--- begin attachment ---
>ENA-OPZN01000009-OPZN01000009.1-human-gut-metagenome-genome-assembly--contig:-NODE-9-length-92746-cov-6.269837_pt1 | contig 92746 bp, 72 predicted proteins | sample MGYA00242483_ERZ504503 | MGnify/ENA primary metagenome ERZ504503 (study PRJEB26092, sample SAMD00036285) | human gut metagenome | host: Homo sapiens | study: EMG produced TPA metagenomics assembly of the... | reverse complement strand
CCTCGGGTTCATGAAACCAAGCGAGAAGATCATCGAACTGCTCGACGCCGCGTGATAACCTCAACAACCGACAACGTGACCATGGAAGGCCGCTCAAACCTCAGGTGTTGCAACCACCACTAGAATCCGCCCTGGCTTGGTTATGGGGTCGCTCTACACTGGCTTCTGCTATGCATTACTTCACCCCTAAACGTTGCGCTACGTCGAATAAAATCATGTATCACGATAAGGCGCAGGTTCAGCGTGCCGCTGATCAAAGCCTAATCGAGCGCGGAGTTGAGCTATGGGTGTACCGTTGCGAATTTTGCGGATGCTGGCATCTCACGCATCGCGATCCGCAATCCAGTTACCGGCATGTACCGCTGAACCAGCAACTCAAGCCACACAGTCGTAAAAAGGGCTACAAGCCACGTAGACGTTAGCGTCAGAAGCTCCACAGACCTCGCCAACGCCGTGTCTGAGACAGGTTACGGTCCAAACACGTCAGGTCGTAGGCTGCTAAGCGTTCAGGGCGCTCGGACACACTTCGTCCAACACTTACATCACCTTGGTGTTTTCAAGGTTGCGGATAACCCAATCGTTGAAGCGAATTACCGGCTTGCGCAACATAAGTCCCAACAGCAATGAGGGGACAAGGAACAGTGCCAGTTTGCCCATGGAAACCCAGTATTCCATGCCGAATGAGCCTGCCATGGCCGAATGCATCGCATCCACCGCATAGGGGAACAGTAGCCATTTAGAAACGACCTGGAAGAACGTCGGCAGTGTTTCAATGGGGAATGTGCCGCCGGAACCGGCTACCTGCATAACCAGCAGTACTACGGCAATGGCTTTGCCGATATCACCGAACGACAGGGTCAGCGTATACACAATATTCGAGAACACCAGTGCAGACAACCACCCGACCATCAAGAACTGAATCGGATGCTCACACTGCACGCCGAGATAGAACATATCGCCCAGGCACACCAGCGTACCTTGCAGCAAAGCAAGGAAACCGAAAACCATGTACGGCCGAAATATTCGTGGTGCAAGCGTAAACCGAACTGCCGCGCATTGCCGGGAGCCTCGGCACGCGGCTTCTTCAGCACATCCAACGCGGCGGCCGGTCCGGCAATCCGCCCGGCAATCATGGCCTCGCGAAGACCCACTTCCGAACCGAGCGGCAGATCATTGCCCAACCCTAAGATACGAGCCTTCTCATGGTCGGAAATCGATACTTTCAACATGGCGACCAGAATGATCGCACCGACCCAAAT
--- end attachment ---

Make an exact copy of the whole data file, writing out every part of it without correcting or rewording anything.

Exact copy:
>ENA-OPZN01000009-OPZN01000009.1-human-gut-metagenome-genome-assembly--contig:-NODE-9-length-92746-cov-6.269837_pt1 | contig 92746 bp, 72 predicted proteins | sample MGYA00242483_ERZ504503 | MGnify/ENA primary metagenome ERZ504503 (study PRJEB26092, sample SAMD00036285) | human gut metagenome | host: Homo sapiens | study: EMG produced TPA metagenomics assembly of the... | reverse complement strand
CCTCGGGTTCATGAAACCAAGCGAGAAGATCATCGAACTGCTCGACGCCGCGTGATAACCTCAACAACCGACAACGTGACCATGGAAGGCCGCTCAAACCTCAGGTGTTGCAACCACCACTAGAATCCGCCCTGGCTTGGTTATGGGGTCGCTCTACACTGGCTTCTGCTATGCATTACTTCACCCCTAAACGTTGCGCTACGTCGAATAAAATCATGTATCACGATAAGGCGCAGGTTCAGCGTGCCGCTGATCAAAGCCTAATCGAGCGCGGAGTTGAGCTATGGGTGTACCGTTGCGAATTTTGCGGATGCTGGCATCTCACGCATCGCGATCCGCAATCCAGTTACCGGCATGTACCGCTGAACCAGCAACTCAAGCCACACAGTCGTAAAAAGGGCTACAAGCCACGTAGACGTTAGCGTCAGAAGCTCCACAGACCTCGCCAACGCCGTGTCTGAGACAGGTTACGGTCCAAACACGTCAGGTCGTAGGCTGCTAAGCGTTCAGGGCGCTCGGACACACTTCGTCCAACACTTACATCACCTTGGTGTTTTCAAGGTTGCGGATAACCCAATCGTTGAAGCGAATTACCGGCTTGCGCAACATAAGTCCCAACAGCAATGAGGGGACAAGGAACAGTGCCAGTTTGCCCATGGAAACCCAGTATTCCATGCCGAATGAGCCTGCCATGGCCGAATGCATCGCATCCACCGCATAGGGGAACAGTAGCCATTTAGAAACGACCTGGAAGAACGTCGGCAGTGTTTCAATGGGGAATGTGCCGCCGGAACCGGCTACCTGCATAACCAGCAGTACTACGGCAATGGCTTTGCCGATATCACCGAACGACAGGGTCAGCGTATACACAATATTCGAGAACACCAGTGCAGACAACCACCCGACCATCAAGAACTGAATCGGATGCTCACACTGCACGCCGAGATAGAACATATCGCCCAGGCACACCAGCGTACCTTGCAGCAAAGCAAGGAAACCGAAAACCATGTACGGCCGAAATATTCGTGGTGCAAGCGTAAACCGAACTGCCGCGCATTGCCGGGAGCCTCGGCACGCGGCTTCTTCAGCACATCCAACGCGGCGGCCGGTCCGGCAATCCGCCCGGCAATCATGGCCTCGCGAAGACCCACTTCCGAACCGAGCGGCAGATCATTGCCCAACCCTAAGATACGAGCCTTCTCATGGTCGGAAATCGATACTTTCAACATGGCGACCAGAATGATCGCACCGACCCAAAT